There are also times when climbers do things their own way. Mingmar Yangzi Sherpa is 24 years old and very much like the young woman Pratik encountered. She too climbs solo. When she first climbed Island Peak she looked for a friend to accompany her but everyone she approached turned her down. Tired of waiting, she decided to go on her own. 

“There were always people climbing so I wasn’t really alone but none of them knew me so it did feel like a solo ascent,” she says. Although Mingmar frequently does rock climbing, cycling and other physically challenging activities, she had no formal training in mountain climbing. “It’s not the smartest thing to do and I found myself at a disadvantage many times. After Island Peak I took a course on ice training and that has helped me quite a lot,” she adds. 
Always an adventurous kid, Mingmar wanted to make a career in tourism but her parents didn’t

approve of this and urged her to study nursing. Mingmar then went on to get a nursing degree but she soon found out that working under a strict system with set hours just wasn’t for her. She quit her job and took up a position at an NGO that is much more flexible with the working hours and work conditions.

Since taking up her new position, Mingmar has made the trip to Everest Base Camp all on her own and climbed both Lobuche Peak and Island Peak without assistance. “When people hear that I’m on my own they motivate me. At times when it gets hard, their encouragement really helps,” she says. This October, Mingmar, like Ashok, is attempting Mt Manaslu (8,156m) which is a great leap for her considering the fact that she has only climbed 6,000 meter peaks. This time, however, she will have a guide with her.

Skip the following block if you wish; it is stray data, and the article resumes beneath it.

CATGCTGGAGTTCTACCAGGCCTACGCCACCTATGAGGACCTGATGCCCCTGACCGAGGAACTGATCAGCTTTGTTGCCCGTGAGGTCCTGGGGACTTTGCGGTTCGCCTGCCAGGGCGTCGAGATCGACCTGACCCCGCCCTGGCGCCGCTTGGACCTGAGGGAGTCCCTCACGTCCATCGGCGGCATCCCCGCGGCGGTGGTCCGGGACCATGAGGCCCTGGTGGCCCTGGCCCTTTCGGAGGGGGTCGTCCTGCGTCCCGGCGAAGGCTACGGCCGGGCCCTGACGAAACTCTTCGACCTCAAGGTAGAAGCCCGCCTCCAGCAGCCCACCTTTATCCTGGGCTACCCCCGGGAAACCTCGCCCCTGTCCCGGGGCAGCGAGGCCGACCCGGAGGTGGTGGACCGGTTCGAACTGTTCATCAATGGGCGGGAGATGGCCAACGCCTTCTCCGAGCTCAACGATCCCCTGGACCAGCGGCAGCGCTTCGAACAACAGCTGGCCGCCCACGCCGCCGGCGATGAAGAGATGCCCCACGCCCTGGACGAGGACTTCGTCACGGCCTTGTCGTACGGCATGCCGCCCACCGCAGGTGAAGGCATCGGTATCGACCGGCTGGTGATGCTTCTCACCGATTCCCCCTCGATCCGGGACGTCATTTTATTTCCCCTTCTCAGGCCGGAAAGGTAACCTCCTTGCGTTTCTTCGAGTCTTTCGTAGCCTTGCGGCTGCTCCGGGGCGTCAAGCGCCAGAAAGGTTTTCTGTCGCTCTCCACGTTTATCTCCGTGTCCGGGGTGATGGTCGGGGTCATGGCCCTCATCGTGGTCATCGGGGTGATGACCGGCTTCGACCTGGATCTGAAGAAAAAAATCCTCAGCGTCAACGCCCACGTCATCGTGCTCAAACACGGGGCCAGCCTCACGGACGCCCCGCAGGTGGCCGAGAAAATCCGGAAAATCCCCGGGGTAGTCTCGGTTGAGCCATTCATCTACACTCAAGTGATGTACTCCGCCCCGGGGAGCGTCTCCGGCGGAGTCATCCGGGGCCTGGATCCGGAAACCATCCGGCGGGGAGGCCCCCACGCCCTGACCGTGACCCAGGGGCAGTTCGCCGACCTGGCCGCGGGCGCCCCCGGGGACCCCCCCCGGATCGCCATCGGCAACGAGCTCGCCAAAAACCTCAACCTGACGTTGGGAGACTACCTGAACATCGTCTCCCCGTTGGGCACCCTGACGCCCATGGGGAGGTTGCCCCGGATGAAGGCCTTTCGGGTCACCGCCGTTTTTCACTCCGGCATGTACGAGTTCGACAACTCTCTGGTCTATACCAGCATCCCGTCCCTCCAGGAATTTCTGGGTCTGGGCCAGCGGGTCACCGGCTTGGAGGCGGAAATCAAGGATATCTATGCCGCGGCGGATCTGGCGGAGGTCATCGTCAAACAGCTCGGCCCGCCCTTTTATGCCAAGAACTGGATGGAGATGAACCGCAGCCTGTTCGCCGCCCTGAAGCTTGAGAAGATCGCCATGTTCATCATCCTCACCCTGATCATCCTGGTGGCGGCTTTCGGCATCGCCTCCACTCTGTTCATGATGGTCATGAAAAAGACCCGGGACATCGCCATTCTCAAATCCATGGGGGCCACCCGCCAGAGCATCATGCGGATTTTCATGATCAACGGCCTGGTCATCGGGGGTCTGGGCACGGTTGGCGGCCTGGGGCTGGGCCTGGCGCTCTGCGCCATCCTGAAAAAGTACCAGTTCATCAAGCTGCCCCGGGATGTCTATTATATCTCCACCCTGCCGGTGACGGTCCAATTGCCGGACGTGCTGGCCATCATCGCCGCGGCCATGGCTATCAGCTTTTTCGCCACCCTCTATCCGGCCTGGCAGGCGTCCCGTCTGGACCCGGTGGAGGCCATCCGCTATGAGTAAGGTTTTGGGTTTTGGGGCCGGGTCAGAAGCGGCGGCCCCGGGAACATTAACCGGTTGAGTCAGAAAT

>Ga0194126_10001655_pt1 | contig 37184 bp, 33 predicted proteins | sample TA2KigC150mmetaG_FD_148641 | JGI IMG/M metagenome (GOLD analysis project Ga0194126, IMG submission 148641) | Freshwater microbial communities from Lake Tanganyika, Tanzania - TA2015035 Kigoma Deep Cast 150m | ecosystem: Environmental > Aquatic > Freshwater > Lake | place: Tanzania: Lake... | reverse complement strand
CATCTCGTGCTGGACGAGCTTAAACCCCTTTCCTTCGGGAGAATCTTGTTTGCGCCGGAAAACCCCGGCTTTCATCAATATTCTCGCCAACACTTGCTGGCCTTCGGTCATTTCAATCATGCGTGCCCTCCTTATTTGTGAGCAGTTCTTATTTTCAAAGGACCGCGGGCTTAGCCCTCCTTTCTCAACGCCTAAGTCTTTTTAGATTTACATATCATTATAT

Each climber this scribe spoke to agreed that mountain climbing is thrilling but extremely difficult too. And that it would be a great mistake to attempt to climb one without proper training. However, it would be a sin to never try to go up a mountain was also the unanimous belief. Up on the peak, they say, it feels like a different world altogether. The only thing that is on the mountain-climbers minds when they make their inevitable descent is to go back again.